From John Aziz of Azizonomics
Fiat Money Kills Productivity
I have long suspected that a money supply based on nothing other than faith in government is a productivity killer.
Last November I wrote:
During 1947-73 (for all but two of those years America had a gold standard where the unit of exchange was tied to gold at a fixed rate) average family income increased at a greater rate than that of the top 1%. From 1979-2007 (years without a gold standard) the top 1% did much, much better than the average family.
As we have seen with the quantitative easing program, the newly-printed money is directed to the rich. The Keynesian response to that might be that income growth inequality can be solved (or at least remedied) by making sure that helicopter drops of new money are done over the entire economy rather than directed solely to Wall Street megabanks.
But I think there is a deeper problem here. My hypothesis is that leaving the gold exchange standard was a free lunch: GDP growth could be achieved without any real gains in productivity, or efficiency, or in infrastructure, but instead by just pumping money into the system.
And now I have empirical evidence that my hypothesis has been true — total factor productivity.
In 2009 the Economist explained TFP as follows:
Productivity growth is perhaps the single most important gauge of an economy’s health. Nothing matters more for long-term living standards than improvements in the efficiency with which an economy combines capital and labour. Unfortunately, productivity growth is itself often inefficiently measured. Most analysts focus on labour productivity, which is usually calculated by dividing total output by the number of workers, or the number of hours worked.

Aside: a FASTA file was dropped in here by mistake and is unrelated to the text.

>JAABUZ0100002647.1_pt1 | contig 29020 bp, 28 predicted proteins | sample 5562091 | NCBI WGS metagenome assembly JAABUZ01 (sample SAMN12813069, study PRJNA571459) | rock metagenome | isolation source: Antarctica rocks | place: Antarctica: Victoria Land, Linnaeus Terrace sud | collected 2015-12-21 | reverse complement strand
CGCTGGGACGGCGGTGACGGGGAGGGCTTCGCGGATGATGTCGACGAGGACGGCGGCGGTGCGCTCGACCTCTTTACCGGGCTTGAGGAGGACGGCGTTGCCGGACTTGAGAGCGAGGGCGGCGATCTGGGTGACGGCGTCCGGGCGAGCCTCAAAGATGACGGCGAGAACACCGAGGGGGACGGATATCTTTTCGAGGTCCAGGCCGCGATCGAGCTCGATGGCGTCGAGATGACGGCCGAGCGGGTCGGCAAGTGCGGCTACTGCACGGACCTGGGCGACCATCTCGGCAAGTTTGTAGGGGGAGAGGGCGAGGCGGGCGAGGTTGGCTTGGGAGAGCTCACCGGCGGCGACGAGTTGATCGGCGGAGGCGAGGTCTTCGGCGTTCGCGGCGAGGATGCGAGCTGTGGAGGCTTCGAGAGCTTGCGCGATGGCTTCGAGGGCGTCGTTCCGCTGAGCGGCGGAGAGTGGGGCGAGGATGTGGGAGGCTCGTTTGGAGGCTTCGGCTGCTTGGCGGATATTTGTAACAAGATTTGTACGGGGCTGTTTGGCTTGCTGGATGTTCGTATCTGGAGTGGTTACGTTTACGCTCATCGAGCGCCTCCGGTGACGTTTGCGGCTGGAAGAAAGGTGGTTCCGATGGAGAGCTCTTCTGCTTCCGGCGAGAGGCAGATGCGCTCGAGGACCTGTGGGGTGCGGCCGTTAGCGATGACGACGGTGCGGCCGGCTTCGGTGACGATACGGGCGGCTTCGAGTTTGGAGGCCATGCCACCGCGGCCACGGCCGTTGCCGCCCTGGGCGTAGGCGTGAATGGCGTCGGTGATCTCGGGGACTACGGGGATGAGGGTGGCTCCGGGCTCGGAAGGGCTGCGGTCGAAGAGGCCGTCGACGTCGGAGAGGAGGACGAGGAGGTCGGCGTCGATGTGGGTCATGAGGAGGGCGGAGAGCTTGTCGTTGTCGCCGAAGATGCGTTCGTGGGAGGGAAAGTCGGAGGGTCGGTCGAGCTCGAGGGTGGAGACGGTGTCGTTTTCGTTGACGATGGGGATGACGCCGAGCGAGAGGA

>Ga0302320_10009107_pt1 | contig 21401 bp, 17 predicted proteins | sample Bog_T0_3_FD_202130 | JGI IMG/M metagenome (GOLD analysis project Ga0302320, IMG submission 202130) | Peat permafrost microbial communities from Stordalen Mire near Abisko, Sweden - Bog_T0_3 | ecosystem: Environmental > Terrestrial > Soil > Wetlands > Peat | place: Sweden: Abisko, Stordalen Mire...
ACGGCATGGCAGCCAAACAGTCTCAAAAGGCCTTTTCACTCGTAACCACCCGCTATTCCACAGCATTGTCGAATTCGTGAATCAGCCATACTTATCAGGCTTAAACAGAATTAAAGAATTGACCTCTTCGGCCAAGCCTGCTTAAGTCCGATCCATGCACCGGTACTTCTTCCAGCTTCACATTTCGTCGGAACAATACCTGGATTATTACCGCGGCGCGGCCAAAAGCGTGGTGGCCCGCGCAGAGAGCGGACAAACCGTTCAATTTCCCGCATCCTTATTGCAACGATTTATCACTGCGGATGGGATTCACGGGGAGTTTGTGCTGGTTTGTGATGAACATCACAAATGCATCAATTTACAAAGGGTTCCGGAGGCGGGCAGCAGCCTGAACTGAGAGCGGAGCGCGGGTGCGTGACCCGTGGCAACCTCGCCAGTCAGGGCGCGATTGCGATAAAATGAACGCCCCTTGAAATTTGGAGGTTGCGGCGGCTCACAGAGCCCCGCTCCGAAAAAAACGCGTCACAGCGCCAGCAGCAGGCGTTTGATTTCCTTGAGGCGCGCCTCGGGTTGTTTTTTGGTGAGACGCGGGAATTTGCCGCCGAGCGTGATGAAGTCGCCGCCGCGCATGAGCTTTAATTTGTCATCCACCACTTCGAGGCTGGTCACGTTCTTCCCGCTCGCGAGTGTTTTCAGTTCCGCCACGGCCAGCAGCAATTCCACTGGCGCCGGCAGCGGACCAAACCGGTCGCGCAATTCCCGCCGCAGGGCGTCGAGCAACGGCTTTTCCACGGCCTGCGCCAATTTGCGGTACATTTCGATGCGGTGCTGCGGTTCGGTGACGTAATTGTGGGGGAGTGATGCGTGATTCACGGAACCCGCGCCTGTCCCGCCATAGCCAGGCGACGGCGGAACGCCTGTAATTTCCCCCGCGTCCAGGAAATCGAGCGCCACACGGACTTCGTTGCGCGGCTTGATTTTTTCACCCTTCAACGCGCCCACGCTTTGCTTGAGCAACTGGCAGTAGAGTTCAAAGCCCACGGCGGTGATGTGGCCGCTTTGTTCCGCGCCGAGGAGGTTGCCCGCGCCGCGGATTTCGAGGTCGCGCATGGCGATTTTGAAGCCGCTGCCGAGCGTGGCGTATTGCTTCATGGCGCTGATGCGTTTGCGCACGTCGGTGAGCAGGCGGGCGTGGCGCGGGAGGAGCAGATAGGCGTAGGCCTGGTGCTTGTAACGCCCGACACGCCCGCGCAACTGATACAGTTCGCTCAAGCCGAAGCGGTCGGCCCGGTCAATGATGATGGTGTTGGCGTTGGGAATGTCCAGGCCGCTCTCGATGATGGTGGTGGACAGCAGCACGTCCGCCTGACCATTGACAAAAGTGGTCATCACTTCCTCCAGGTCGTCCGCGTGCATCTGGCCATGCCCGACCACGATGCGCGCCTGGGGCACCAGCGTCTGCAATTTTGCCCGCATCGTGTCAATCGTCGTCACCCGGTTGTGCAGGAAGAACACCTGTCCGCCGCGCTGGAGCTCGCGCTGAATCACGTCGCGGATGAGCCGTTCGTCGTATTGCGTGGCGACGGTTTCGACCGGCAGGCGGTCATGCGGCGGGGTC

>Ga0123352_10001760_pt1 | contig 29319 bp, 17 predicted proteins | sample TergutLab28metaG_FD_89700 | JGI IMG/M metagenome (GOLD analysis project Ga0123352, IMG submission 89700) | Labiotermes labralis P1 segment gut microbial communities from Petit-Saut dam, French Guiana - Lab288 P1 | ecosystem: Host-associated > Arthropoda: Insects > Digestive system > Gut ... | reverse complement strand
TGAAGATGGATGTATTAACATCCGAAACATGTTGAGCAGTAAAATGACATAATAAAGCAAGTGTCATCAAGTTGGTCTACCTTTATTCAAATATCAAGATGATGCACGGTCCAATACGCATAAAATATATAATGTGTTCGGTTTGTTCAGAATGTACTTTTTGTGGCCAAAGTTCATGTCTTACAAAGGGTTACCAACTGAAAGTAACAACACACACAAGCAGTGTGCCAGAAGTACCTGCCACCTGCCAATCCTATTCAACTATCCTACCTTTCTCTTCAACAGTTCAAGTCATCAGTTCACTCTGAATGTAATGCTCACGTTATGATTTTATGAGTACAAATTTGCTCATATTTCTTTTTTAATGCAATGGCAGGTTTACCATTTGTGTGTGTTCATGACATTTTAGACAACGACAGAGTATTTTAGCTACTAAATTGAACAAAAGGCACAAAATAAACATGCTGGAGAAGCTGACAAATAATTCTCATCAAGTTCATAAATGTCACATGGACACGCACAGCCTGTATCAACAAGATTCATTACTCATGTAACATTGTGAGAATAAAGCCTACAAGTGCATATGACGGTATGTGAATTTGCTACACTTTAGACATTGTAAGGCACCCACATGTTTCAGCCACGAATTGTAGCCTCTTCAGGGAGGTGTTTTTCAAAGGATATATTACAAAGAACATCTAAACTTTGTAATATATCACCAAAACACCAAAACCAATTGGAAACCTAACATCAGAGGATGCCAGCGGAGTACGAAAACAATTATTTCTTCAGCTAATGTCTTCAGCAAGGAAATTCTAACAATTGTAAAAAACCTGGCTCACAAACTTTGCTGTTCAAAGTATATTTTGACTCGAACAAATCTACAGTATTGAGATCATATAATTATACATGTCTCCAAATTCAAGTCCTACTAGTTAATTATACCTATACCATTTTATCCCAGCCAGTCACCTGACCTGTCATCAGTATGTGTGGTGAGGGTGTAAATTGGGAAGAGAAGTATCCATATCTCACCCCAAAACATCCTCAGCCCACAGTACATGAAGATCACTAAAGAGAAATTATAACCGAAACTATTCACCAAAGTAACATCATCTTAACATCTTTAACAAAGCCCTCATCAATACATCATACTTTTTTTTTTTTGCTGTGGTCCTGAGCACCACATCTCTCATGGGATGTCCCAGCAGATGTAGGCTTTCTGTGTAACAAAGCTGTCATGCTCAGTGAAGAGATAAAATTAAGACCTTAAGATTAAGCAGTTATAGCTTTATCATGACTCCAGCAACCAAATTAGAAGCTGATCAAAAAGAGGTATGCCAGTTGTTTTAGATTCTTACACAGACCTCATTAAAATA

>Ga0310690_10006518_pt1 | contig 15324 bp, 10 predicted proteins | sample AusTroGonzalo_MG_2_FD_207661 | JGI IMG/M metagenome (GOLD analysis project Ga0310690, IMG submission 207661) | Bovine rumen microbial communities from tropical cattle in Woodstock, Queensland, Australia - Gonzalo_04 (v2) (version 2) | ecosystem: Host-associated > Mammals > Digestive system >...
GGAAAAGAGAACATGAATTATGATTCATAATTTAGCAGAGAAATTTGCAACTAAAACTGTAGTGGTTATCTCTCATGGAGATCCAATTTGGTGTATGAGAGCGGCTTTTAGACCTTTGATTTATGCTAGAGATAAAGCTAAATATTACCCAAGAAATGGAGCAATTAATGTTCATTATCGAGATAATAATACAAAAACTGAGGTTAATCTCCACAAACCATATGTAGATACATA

A better gauge of an economy’s use of resources is “total factor productivity” (TFP), which tries to assess the efficiency with which both capital and labour are used.
Total factor productivity is calculated as the percentage increase in output that is not accounted for by changes in the volume of inputs of capital and labour. So if the capital stock and the workforce both rise by 2% and output rises by 3%, TFP goes up by 1%.
Here’s US total factor productivity:
Only a wilful and ideological Keynesian could ignore the salient detail: as soon as the USA left the gold exchange standard, total factor productivity began to dramatically stagnate.
Coincidence? I don’t think so — a fundamental change in the nature of the money supply coincided almost exactly with a fundamental change to the shape of the nation’s economy. Is the simultaneous outgrowth in income inequality a coincidence too?
Keynesians may respond that correlation does not necessarily imply causation, and though we do not know the exact causation, there are a couple of strong possibilities that may have strangled productivity:
- Leaving the gold exchange standard was a free lunch for policymakers: GDP growth could be achieved without any real gains in productivity, or efficiency, or in infrastructure, but instead by just pumping money into the system.
- Leaving the gold exchange standard was a free lunch for businesses: revenue growth could be achieved without any real gains in productivity, or efficiency.